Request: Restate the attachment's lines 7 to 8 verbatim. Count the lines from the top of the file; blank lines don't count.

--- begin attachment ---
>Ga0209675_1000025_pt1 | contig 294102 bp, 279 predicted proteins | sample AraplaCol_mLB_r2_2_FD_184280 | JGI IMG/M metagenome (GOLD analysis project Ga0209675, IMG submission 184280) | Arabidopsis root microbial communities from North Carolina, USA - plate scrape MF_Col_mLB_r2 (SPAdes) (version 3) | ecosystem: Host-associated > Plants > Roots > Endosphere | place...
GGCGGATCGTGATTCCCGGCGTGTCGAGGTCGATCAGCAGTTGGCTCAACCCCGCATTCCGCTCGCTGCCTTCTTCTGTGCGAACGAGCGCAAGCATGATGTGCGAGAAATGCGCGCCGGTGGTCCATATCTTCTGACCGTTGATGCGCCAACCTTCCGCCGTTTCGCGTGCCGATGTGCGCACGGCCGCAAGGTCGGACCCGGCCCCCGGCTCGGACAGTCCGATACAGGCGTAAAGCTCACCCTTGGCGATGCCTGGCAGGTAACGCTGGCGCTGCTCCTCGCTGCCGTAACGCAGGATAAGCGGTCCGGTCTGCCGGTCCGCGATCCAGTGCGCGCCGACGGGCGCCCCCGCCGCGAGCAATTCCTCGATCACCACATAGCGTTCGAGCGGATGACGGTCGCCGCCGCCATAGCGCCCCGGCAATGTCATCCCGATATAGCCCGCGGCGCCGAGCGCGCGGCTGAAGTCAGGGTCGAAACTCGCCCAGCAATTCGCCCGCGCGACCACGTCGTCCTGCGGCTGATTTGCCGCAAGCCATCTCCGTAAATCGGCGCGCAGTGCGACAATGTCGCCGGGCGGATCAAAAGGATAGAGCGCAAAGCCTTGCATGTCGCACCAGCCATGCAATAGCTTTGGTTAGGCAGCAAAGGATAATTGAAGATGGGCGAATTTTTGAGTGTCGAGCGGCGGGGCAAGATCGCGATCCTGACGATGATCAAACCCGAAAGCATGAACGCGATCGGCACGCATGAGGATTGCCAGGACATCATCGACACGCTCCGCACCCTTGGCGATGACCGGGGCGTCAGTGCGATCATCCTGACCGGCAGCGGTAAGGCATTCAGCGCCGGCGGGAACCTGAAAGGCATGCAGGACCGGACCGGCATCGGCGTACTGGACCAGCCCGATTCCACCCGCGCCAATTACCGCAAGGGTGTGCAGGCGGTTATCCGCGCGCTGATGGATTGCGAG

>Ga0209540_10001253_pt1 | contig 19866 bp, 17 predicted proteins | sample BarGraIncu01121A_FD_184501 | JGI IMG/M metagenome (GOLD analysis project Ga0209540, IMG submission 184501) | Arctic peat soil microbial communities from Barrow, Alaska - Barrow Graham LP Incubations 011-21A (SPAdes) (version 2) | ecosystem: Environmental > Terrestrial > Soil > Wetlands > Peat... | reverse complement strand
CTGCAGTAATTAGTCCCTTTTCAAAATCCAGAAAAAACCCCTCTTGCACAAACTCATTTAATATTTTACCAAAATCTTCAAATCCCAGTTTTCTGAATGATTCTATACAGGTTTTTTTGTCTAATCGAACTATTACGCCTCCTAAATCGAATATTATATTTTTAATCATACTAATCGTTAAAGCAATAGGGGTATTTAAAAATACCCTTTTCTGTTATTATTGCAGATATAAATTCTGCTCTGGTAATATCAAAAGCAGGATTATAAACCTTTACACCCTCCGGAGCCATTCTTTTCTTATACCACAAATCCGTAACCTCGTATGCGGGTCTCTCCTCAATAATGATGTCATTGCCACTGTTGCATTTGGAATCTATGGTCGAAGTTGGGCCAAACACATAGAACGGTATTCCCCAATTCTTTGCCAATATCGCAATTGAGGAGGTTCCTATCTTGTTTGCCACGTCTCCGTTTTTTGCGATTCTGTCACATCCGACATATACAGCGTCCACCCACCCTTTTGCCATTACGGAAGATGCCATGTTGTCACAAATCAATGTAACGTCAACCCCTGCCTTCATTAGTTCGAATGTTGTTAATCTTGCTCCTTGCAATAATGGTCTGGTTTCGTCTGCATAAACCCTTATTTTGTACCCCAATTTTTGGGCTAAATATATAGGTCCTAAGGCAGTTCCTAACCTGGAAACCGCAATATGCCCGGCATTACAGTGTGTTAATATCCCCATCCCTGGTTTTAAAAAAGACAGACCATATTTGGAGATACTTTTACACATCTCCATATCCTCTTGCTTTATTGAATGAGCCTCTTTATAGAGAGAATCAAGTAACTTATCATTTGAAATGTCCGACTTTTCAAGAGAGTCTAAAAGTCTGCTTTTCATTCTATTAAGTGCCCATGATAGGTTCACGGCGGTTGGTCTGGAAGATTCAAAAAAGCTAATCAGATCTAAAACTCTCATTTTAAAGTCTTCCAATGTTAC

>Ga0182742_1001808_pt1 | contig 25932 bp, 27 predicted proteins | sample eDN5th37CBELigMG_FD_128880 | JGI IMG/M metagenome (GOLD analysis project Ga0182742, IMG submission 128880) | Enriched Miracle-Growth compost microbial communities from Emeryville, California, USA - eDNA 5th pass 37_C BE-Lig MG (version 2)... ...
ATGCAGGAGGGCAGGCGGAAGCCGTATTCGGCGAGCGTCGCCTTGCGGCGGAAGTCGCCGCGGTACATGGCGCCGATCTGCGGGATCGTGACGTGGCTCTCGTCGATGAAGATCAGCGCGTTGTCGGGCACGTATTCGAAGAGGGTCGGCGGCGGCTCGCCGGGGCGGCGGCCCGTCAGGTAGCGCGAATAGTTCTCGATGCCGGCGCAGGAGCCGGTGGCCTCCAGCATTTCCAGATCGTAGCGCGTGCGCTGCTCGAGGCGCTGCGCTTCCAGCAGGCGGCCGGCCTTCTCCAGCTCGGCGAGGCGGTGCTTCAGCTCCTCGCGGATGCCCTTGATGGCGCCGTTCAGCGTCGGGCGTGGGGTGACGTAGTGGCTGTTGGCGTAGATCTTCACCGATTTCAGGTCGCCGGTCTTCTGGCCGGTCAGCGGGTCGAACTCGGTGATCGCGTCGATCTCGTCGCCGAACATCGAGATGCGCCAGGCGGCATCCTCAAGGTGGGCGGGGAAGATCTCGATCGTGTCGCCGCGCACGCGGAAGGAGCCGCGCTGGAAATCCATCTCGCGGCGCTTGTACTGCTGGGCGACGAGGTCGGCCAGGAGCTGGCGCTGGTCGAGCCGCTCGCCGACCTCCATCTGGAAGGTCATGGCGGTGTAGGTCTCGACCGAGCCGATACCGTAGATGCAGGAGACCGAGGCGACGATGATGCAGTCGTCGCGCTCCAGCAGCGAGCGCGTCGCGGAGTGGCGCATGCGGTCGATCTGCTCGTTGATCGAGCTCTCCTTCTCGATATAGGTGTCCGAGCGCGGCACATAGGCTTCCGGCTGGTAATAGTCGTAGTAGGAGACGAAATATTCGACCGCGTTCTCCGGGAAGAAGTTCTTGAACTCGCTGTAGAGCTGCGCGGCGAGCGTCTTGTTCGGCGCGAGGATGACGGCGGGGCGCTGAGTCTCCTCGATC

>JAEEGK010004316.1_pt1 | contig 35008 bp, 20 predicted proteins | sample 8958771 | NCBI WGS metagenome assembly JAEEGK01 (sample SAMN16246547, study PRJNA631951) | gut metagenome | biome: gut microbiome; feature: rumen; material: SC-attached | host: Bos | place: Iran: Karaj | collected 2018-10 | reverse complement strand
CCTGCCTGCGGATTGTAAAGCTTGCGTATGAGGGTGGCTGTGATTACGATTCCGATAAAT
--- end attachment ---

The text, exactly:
>JAEEGK010004316.1_pt1 | contig 35008 bp, 20 predicted proteins | sample 8958771 | NCBI WGS metagenome assembly JAEEGK01 (sample SAMN16246547, study PRJNA631951) | gut metagenome | biome: gut microbiome; feature: rumen; material: SC-attached | host: Bos | place: Iran: Karaj | collected 2018-10 | reverse complement strand
CCTGCCTGCGGATTGTAAAGCTTGCGTATGAGGGTGGCTGTGATTACGATTCCGATAAAT